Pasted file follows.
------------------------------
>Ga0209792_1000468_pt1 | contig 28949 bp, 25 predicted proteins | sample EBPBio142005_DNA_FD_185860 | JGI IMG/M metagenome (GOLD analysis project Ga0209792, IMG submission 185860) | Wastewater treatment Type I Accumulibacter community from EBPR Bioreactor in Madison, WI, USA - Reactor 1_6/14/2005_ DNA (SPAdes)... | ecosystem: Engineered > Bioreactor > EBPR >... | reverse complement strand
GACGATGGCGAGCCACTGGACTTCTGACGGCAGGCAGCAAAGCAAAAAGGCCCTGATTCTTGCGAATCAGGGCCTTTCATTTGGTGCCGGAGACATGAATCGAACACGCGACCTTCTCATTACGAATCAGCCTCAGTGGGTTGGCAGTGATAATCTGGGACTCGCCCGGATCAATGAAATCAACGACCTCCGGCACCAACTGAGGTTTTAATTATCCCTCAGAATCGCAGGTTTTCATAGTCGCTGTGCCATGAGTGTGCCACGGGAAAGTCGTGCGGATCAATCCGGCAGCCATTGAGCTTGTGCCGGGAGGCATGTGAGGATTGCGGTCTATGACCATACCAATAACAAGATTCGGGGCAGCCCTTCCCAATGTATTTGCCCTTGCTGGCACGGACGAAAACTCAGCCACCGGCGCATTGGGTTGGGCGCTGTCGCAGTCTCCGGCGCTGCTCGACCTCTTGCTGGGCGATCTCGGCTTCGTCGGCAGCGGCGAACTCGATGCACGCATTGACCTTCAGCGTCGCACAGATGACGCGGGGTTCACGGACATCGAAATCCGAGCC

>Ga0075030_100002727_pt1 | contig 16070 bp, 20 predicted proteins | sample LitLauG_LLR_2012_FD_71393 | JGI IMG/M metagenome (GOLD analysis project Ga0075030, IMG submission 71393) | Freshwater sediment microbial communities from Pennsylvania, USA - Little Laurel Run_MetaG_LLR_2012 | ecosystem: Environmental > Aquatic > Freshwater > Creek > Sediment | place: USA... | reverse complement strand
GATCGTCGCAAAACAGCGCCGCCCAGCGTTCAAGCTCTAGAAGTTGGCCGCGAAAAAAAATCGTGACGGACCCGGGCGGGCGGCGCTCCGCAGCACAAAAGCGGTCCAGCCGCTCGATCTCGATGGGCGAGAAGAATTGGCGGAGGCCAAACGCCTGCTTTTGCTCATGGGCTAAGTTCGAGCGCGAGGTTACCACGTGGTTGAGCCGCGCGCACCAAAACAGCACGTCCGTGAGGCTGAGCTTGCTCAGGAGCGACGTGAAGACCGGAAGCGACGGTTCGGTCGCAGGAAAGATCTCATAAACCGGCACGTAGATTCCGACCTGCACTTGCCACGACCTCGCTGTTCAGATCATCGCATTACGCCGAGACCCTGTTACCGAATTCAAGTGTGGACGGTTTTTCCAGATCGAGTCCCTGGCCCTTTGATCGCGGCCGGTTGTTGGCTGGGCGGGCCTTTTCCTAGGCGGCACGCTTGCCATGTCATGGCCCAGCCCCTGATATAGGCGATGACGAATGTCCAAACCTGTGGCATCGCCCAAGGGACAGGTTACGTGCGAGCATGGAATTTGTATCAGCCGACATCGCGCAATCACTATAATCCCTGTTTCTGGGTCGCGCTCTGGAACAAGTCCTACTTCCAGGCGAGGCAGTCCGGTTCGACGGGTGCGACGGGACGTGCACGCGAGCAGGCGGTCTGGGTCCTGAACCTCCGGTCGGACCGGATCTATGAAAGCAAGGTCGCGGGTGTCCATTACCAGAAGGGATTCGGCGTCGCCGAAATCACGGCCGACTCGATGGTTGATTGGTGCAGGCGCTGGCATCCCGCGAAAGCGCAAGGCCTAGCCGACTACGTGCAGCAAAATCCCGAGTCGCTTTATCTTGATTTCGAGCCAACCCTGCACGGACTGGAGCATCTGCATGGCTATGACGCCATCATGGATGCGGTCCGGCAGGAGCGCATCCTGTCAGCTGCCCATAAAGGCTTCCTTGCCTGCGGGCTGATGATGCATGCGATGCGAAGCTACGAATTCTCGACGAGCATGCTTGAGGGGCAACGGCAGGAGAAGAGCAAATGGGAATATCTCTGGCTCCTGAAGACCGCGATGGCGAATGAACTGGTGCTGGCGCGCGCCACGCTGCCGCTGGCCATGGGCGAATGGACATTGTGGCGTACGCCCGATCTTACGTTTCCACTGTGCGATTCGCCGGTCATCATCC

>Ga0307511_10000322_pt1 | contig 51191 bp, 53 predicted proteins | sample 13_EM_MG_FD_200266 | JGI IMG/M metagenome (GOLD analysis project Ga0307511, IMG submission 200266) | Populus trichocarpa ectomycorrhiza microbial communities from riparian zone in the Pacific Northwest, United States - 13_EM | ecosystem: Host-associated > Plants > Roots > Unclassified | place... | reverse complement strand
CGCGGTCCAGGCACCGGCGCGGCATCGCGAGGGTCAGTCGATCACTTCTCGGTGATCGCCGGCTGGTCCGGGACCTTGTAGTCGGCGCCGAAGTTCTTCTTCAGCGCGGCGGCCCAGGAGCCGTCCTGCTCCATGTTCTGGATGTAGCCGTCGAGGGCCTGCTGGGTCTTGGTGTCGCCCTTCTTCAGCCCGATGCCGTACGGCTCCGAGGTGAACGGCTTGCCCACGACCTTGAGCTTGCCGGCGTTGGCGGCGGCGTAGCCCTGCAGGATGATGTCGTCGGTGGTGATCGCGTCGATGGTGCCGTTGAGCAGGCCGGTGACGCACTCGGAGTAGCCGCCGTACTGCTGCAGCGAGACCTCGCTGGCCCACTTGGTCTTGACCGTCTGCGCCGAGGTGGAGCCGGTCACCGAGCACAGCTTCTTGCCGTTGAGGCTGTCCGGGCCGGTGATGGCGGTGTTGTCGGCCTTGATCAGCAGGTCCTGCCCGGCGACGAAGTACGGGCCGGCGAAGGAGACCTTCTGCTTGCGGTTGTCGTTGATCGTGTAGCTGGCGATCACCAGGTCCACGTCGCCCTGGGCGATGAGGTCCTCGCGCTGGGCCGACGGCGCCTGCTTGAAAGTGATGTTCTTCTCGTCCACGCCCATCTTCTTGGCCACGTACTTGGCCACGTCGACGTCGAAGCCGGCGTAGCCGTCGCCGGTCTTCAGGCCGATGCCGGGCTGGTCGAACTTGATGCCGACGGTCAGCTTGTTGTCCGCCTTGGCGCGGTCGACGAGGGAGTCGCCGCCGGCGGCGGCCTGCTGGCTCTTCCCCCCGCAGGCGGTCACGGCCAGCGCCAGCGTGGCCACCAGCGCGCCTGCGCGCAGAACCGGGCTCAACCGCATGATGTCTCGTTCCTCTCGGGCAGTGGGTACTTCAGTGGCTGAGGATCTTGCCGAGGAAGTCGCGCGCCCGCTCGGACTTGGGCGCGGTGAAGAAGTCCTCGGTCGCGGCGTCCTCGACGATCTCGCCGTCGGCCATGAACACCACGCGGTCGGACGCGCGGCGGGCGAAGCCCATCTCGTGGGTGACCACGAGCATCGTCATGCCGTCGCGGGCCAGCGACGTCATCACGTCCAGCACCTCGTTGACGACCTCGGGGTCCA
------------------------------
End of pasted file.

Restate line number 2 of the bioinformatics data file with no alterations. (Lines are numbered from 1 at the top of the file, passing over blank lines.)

GACGATGGCGAGCCACTGGACTTCTGACGGCAGGCAGCAAAGCAAAAAGGCCCTGATTCTTGCGAATCAGGGCCTTTCATTTGGTGCCGGAGACATGAATCGAACACGCGACCTTCTCATTACGAATCAGCCTCAGTGGGTTGGCAGTGATAATCTGGGACTCGCCCGGATCAATGAAATCAACGACCTCCGGCACCAACTGAGGTTTTAATTATCCCTCAGAATCGCAGGTTTTCATAGTCGCTGTGCCATGAGTGTGCCACGGGAAAGTCGTGCGGATCAATCCGGCAGCCATTGAGCTTGTGCCGGGAGGCATGTGAGGATTGCGGTCTATGACCATACCAATAACAAGATTCGGGGCAGCCCTTCCCAATGTATTTGCCCTTGCTGGCACGGACGAAAACTCAGCCACCGGCGCATTGGGTTGGGCGCTGTCGCAGTCTCCGGCGCTGCTCGACCTCTTGCTGGGCGATCTCGGCTTCGTCGGCAGCGGCGAACTCGATGCACGCATTGACCTTCAGCGTCGCACAGATGACGCGGGGTTCACGGACATCGAAATCCGAGCC